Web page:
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Old 10-17-2012, 02:55 AM   #1
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48' US Navy Trawler

1955 US Navy Trawler Power Boat For Sale - www.yachtworld.com

This trawler is posted on Yacht World. Believe it to be a new listing.
Tell me what you think, rip it apart if you must.
What I'm seeing;

A good DD 971
Huge aft deck for scuba diving and drinking. (Not at the same time)
Large fuel tanks. Would this boat get two miles to a gallon?
Small holding tank,,, really 12 gallons, can that be correct?
What about the wood hull, how much of a problem is that?
Has an extra gen set,,,,
Can it cross the Pacific?

Looking forward to your repies,

Bill W.
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Old 10-17-2012, 05:59 AM   #2
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Looks to me like someone purchases a navy launch , and built up the hull to the boat you see.

Weather they did a great job to create an offshore vessel would require a NA survey , not a condition survey.

Simplest is to ask a question , How thick is the glass in the deck house?

If its 1/4in glass the boat should go in blue water as deck cargo , 3/4 might be key to take a look at the rest of the boat.

My avatar is a later GRP Navy 50 Utility , many have been built up to great cruisers , but even with the superb hull construction , they are very hard to turn into a blue water boat.
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Old 10-17-2012, 06:00 AM   #3
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Offer $25K
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Old 10-17-2012, 10:03 AM   #4
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Its wood unless you are young and want to spend all your free time in upkeep then do not make an offer
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Old 10-17-2012, 11:55 AM   #5
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I don't think being young has much to do w most boat maint. Granted I don't sand or scrape much of the bottom of my boat anymore and cramped space in the engine compartment gives my old body some arthritic pain but generally speaking maint should have little to do w age HOWEVER .... I'm only 72.

Re this boat the wood factor is dependent on condition. If the boat needs to be refastened that's a fairly big negative. I would buy most any wood boat in excellent condition. Don't even offer $10 until you've got a good survey to work with. If the survey comes out iffy consider the damaged parts. Wood boats are made up of many pieces of wood parts and any one can be replaced. Some planks are very easy to replace but others deep in the keel or "deadwood" can be very difficult to replace. It would also help if the boat was made of wood that is commonly available. Get a surveyor that specializes in wood const.
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Old 10-17-2012, 06:02 PM   #6
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Howdy and Ahoy!

I recommend before you purchase a BIG old wood boat that you read this entire thread titled: " I'm about to start a project on an older Chris Craft"... the link is below: "

Be SURE to see the rot repair pictures on pgs 1 thru 4. Now, I'm not saying that the Navy boat you are looking at is in same condition - BUT - You'd best make sure it isn't before purchase... or you'll enter into a world of hurt!

http://www.trawlerforum.com/forums/s...raft-6833.html

Good Luck! - Art
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Old 10-17-2012, 09:16 PM   #7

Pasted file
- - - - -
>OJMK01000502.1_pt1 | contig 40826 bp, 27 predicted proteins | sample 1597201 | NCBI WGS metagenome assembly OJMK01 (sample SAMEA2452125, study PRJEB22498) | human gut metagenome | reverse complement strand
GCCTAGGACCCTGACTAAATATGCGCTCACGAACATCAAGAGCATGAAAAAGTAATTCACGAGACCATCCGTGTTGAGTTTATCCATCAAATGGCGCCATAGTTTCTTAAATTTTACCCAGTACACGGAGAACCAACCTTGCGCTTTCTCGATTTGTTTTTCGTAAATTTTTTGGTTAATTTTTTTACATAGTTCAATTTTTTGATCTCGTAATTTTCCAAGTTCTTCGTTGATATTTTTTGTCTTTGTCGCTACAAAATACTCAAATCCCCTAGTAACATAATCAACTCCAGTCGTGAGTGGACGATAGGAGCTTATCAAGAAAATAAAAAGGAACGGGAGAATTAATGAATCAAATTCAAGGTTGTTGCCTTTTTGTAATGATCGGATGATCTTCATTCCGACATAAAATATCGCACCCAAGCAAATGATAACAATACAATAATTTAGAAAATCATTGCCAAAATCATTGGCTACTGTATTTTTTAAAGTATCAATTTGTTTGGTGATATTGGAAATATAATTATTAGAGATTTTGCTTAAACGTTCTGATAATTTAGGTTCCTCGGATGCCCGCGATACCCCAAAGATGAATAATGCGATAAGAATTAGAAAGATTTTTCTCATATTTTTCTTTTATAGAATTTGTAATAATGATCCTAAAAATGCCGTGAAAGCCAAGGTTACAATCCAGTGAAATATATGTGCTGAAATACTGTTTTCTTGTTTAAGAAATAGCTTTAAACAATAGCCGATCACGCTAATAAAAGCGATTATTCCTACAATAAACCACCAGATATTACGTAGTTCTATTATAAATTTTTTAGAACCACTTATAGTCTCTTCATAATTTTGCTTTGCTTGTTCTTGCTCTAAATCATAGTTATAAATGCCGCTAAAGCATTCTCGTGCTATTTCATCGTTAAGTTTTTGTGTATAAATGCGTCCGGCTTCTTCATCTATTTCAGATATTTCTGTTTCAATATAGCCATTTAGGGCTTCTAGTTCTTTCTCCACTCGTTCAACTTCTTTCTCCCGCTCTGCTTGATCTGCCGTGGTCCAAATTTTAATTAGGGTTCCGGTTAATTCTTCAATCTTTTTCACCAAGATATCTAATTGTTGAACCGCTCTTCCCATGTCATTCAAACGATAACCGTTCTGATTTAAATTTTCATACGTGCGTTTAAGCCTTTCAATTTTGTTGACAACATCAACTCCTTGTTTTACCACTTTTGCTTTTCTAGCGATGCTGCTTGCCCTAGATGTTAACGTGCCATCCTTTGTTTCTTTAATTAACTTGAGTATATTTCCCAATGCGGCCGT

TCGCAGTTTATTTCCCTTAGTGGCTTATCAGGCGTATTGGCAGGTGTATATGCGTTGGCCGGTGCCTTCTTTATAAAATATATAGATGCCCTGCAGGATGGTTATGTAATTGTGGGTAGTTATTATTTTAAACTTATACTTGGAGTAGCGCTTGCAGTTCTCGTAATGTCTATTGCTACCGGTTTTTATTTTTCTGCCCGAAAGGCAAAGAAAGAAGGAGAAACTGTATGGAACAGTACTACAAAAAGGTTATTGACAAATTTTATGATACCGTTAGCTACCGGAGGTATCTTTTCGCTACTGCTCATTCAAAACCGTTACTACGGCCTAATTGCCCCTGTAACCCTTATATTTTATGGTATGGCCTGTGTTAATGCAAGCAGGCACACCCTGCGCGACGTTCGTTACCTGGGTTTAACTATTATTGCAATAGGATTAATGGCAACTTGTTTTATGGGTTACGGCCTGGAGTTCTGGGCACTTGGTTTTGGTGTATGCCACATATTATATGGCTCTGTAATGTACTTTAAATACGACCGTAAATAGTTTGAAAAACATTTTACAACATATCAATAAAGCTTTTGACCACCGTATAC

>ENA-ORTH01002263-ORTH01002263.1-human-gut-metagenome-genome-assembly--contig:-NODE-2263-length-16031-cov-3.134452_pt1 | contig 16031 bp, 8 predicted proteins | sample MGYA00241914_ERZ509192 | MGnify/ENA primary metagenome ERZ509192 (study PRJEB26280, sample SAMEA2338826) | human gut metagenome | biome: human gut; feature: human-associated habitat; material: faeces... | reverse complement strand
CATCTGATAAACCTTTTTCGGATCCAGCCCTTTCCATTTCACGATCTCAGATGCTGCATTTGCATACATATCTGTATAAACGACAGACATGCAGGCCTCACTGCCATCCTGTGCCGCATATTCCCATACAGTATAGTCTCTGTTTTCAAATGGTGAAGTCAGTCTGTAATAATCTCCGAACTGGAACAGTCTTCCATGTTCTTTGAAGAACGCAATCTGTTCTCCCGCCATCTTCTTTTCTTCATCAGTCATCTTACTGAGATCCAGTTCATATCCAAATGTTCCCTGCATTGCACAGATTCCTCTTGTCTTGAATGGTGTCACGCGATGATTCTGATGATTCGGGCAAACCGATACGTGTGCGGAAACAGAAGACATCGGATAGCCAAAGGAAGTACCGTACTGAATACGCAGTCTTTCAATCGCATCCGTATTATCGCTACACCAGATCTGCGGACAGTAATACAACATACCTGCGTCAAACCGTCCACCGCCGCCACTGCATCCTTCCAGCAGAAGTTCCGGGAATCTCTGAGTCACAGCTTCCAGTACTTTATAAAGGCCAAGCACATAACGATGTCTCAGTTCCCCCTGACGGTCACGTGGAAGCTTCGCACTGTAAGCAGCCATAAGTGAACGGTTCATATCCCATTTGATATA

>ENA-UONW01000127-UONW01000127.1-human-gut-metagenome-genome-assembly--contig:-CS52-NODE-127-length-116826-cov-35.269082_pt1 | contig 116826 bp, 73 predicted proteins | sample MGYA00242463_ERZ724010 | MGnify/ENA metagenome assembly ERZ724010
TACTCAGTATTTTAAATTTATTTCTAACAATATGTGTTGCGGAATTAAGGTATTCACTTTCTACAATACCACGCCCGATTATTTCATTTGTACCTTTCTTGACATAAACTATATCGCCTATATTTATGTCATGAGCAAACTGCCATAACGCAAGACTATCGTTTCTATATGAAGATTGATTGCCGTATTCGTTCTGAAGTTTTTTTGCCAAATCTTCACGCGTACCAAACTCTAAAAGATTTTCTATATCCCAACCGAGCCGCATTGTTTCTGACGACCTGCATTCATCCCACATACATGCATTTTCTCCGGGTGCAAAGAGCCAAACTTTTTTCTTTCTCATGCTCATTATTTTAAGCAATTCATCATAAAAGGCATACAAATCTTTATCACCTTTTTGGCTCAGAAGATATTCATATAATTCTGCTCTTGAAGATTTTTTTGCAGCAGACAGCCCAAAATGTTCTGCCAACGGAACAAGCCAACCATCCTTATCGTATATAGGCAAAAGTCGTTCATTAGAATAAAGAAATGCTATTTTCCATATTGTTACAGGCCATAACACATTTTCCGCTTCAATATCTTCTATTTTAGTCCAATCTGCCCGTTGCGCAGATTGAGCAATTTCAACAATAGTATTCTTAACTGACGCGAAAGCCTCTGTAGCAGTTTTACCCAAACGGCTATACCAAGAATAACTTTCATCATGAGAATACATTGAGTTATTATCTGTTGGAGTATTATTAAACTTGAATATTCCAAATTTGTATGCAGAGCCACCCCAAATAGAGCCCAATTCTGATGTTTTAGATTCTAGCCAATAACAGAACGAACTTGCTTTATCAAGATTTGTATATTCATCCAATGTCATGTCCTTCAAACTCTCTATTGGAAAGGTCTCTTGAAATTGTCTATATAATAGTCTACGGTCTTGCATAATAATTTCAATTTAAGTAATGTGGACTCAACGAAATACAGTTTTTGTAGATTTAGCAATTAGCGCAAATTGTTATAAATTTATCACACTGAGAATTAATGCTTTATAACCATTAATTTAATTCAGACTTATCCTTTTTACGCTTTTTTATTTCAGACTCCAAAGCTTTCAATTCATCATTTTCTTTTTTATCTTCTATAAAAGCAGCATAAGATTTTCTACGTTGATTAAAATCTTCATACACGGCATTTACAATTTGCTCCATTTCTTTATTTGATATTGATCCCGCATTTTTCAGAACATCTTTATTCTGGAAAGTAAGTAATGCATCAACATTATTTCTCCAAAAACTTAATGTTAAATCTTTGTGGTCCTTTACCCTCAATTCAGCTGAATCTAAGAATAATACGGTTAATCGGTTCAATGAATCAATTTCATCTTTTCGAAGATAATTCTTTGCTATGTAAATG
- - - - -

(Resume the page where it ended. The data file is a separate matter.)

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Before buying a wood hull boat, try working for free on a friends boat - non-stop.
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Old 10-17-2012, 09:38 PM   #8
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El Sea,
I'd much rather work on a wood hull than a rotten cored deck of a FG boat. And anybody buying any boat should do so w their eyes wide open and having through surveys done irregardless of what the boat was built of. And usually wood boats are worth fixing because in the end you'll have a better boat. Lighter, stronger, better looking, more efficient, quieter and subject to less vibration. Some people think anything that is more modern is better but I will admit there is more painting to be done on a wood boat. But lots of people actually like painting boats. Marin says he does but then he covers up his wood even while cruising?????? I like painting to a degree but prepping is kind of a drag. But for most things (except painting) a wood boat is a better boat.
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Old 10-17-2012, 10:05 PM   #9
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Guru,

I like the look of wood and admire those that have the heart to maintain a classic woody. But you have to admit it requires a very strong commitment.
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Old 10-17-2012, 10:46 PM   #10
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Marin says he does but then he covers up his wood even while cruising??????
I think I've answered this before, Eric. We keep our exterior teak covered most of the time because the boat lives in the weather and my schedule doesn't give me the kind of time needed to refinish a lot of the exterior teak properly. Some years I don't get much of a chance to work on it at all. For example between now and Christmas I'm scheduled to go to four different countries around the world. I'll be home for about seven days total between Nov 3 and Christmas.

Add to this the often rainy weather here and our opportunities to properly strip, prep, and finish exterior teak are not many. Maybe I'll get one or two coats of finish on a piece and then not have a chance to do any more for a year. Smaller pieces like grab rails I try to take off and take home to properly refinish. But handrails, caprails, bow pulpit, transom etc. don't lend themselves to being taken home.

So for now we do what we can to either preserve the too-little finish we've had a chance to put on or forestall any further deterioration of exterior teak in the weather. Hence the covers, which we usually do take off for our longer cruise each year. But for our weekend cruises to the islands throughout the year it's not worth the time and effort to take all the covers off and put them back on the next day or the day after.